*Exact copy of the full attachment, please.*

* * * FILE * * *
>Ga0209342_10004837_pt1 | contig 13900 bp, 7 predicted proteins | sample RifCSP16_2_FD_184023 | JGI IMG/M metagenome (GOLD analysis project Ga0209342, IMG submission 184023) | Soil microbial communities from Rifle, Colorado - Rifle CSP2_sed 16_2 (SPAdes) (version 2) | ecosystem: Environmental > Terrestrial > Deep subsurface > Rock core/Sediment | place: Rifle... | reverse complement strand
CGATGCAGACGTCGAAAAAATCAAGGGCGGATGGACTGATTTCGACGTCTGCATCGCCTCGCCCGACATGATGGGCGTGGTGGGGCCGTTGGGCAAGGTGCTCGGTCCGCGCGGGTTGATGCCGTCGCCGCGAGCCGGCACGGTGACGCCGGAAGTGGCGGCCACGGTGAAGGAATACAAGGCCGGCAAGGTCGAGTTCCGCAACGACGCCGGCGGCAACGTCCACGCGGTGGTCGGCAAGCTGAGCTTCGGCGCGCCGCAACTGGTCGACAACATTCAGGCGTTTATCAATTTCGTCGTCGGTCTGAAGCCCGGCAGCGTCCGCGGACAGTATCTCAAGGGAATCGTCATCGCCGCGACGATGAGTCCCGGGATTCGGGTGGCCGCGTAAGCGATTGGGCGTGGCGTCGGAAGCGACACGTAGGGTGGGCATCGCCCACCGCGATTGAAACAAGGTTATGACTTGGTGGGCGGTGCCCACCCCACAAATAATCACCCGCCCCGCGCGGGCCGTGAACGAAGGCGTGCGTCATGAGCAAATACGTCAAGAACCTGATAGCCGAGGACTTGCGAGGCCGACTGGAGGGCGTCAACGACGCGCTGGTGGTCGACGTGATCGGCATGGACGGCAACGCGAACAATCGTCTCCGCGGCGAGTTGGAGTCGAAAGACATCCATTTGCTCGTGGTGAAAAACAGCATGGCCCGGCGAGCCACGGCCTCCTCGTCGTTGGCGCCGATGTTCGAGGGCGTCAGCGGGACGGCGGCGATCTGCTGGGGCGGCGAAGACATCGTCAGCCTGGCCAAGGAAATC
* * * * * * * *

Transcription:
>Ga0209342_10004837_pt1 | contig 13900 bp, 7 predicted proteins | sample RifCSP16_2_FD_184023 | JGI IMG/M metagenome (GOLD analysis project Ga0209342, IMG submission 184023) | Soil microbial communities from Rifle, Colorado - Rifle CSP2_sed 16_2 (SPAdes) (version 2) | ecosystem: Environmental > Terrestrial > Deep subsurface > Rock core/Sediment | place: Rifle... | reverse complement strand
CGATGCAGACGTCGAAAAAATCAAGGGCGGATGGACTGATTTCGACGTCTGCATCGCCTCGCCCGACATGATGGGCGTGGTGGGGCCGTTGGGCAAGGTGCTCGGTCCGCGCGGGTTGATGCCGTCGCCGCGAGCCGGCACGGTGACGCCGGAAGTGGCGGCCACGGTGAAGGAATACAAGGCCGGCAAGGTCGAGTTCCGCAACGACGCCGGCGGCAACGTCCACGCGGTGGTCGGCAAGCTGAGCTTCGGCGCGCCGCAACTGGTCGACAACATTCAGGCGTTTATCAATTTCGTCGTCGGTCTGAAGCCCGGCAGCGTCCGCGGACAGTATCTCAAGGGAATCGTCATCGCCGCGACGATGAGTCCCGGGATTCGGGTGGCCGCGTAAGCGATTGGGCGTGGCGTCGGAAGCGACACGTAGGGTGGGCATCGCCCACCGCGATTGAAACAAGGTTATGACTTGGTGGGCGGTGCCCACCCCACAAATAATCACCCGCCCCGCGCGGGCCGTGAACGAAGGCGTGCGTCATGAGCAAATACGTCAAGAACCTGATAGCCGAGGACTTGCGAGGCCGACTGGAGGGCGTCAACGACGCGCTGGTGGTCGACGTGATCGGCATGGACGGCAACGCGAACAATCGTCTCCGCGGCGAGTTGGAGTCGAAAGACATCCATTTGCTCGTGGTGAAAAACAGCATGGCCCGGCGAGCCACGGCCTCCTCGTCGTTGGCGCCGATGTTCGAGGGCGTCAGCGGGACGGCGGCGATCTGCTGGGGCGGCGAAGACATCGTCAGCCTGGCCAAGGAAATC